I confess that I’ve procrastinated in writing this post. Paul addresses marriage, singleness and divorce in this chapter, and frankly, I don’t want to write about those topics. Especially since Paul’s teaching isn’t crystal clear, and there is a myriad of views of exactly what Paul means – especially concerning divorce. He is also misunderstood regarding his dealings with marriage and singleness, and I don’t even want to go near the section about servitude in the middle of the chapter!
Now I’m exaggerating a bit. But there is quite a theological stir created by Paul’s teachings in this chapter.
I’ll say this… Divorce is painful – both before and after. I understand why God hates it so much. It’s a ripping of flesh, a tearing apart, and it hurts. But sometimes I think the church can judge too harshly when someone has been through this painful experience. The church should be there to offer God’s truths in a supportive and comforting way – not to condemn.
And regarding Paul’s comments on marriage and singleness. Some can misinterpret him and conclude that marriage is bad. ABSOLUTELY NOT! Marriage reflects the unity and diversity of the trinity itself! It was ordained by God in the very beginning as the foundation for all of civilization. Marriage is one of God’s primary tools for sanctification in the believer! Some are better equipped to spread the gospel because of their spouse’s support and influence. But others are not, and Paul falls into the single camp. God uses both singleness and marriage to purify His people and glorify His name. They are both good.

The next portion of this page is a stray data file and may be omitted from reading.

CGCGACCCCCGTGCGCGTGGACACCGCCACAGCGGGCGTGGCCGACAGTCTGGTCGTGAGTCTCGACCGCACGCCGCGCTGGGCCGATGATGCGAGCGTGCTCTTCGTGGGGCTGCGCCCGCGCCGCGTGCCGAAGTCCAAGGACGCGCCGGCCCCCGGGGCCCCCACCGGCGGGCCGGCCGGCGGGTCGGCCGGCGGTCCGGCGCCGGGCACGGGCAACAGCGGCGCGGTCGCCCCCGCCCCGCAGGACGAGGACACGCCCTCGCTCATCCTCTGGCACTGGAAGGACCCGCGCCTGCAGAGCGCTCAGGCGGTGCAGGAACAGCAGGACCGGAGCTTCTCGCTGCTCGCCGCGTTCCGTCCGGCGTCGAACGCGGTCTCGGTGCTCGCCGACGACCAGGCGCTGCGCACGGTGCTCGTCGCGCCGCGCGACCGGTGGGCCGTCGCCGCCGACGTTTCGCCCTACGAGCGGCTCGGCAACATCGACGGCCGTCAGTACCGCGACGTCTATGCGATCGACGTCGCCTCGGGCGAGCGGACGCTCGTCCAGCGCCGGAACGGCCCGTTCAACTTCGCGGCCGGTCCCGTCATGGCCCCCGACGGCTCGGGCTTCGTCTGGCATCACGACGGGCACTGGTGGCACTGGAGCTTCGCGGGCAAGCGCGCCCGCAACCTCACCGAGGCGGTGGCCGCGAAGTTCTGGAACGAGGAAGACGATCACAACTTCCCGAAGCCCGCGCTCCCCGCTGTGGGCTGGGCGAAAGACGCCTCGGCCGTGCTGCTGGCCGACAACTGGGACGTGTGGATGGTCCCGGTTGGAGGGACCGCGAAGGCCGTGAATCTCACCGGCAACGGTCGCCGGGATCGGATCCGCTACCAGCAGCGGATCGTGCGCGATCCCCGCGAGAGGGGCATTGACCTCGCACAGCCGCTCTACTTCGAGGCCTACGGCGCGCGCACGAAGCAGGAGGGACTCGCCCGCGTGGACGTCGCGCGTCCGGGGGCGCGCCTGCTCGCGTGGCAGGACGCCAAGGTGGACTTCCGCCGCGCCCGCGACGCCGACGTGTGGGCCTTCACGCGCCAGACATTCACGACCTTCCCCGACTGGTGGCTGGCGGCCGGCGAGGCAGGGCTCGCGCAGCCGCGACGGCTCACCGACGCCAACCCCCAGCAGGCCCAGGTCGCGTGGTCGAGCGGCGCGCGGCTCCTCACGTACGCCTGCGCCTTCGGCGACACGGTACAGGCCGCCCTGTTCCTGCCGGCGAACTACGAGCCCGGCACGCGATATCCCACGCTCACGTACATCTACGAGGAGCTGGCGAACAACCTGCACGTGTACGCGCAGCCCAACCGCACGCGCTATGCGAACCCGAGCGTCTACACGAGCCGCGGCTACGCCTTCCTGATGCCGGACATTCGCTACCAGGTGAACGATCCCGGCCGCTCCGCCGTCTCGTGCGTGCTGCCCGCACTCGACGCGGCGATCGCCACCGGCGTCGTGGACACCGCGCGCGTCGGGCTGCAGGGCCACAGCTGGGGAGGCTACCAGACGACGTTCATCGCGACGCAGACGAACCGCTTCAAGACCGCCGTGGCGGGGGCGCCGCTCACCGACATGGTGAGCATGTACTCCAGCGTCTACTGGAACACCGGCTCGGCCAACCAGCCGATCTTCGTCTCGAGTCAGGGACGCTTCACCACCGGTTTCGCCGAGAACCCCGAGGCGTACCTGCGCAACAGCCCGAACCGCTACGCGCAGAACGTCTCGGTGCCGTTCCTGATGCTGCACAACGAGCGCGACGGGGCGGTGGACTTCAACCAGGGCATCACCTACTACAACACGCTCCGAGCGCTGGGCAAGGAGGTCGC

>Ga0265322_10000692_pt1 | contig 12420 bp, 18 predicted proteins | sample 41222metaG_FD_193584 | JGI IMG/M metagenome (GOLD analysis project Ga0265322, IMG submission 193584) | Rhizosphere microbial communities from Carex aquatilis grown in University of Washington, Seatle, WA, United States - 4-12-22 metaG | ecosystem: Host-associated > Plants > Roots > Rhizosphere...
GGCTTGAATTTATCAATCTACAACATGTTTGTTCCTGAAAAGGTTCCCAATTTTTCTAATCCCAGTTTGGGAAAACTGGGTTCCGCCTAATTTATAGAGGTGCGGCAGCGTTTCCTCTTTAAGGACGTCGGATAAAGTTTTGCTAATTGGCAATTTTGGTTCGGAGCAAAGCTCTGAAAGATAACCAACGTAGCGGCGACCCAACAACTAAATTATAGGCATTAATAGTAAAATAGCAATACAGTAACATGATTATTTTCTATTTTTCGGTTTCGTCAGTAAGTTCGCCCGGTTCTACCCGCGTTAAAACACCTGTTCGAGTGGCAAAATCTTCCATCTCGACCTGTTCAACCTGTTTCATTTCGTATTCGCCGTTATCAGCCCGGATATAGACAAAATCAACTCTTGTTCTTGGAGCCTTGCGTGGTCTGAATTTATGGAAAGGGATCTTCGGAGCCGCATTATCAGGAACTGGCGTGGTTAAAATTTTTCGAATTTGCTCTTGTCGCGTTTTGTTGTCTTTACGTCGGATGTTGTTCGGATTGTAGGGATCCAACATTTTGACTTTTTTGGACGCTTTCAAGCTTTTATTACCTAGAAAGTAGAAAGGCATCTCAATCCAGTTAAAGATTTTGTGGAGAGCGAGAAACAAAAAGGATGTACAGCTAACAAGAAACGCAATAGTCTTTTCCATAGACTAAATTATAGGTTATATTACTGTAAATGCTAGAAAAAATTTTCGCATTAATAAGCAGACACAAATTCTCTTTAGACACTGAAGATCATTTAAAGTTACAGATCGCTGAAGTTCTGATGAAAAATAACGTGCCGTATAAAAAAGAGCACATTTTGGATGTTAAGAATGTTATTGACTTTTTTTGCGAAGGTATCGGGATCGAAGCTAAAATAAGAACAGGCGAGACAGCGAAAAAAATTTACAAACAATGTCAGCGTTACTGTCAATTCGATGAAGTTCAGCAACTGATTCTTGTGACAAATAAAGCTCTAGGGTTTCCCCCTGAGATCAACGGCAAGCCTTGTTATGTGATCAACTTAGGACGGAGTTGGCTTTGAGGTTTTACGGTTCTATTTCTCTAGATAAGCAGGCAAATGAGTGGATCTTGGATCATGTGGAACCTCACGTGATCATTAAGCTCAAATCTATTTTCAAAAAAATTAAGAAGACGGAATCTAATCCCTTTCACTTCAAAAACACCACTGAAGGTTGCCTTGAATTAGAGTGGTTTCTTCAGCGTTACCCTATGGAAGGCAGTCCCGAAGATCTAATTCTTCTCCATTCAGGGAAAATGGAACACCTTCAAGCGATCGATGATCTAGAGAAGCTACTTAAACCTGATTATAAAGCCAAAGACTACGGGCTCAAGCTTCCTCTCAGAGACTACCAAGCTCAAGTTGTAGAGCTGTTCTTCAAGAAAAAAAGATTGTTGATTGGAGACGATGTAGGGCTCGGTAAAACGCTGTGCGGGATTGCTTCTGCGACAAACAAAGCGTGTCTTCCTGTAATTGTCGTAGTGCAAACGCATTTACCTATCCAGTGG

Now what about Isaiah? :)
Today’s reading in Isaiah is the beginning of a 15-chapter section that addresses the future exiles in Babylon. It is a period in Israel’s history where God’s wrath has (partially) been satisfied and God is working to rebuild and restore his people.There are many familiar verses in these chapters of Isaiah, for they speak of God’s comfort and grace.
It is easy to translate these chapters to the church, today – because we, too, live in a time where God’s wrath has been satisfied and He is working to build and strengthen his people. We can look to these chapters for comfort and strength as we, citizens of God’s spiritual Kingdom, live as exiles on this earth.
Comfort, comfort my people, says your God.
Speak tenderly to Jerusalem,
and cry to her
that her warfare is ended,
that her iniquity is pardoned,
that she has received from the Lord’s hand
double for all her sins. (Isaiah 40:1).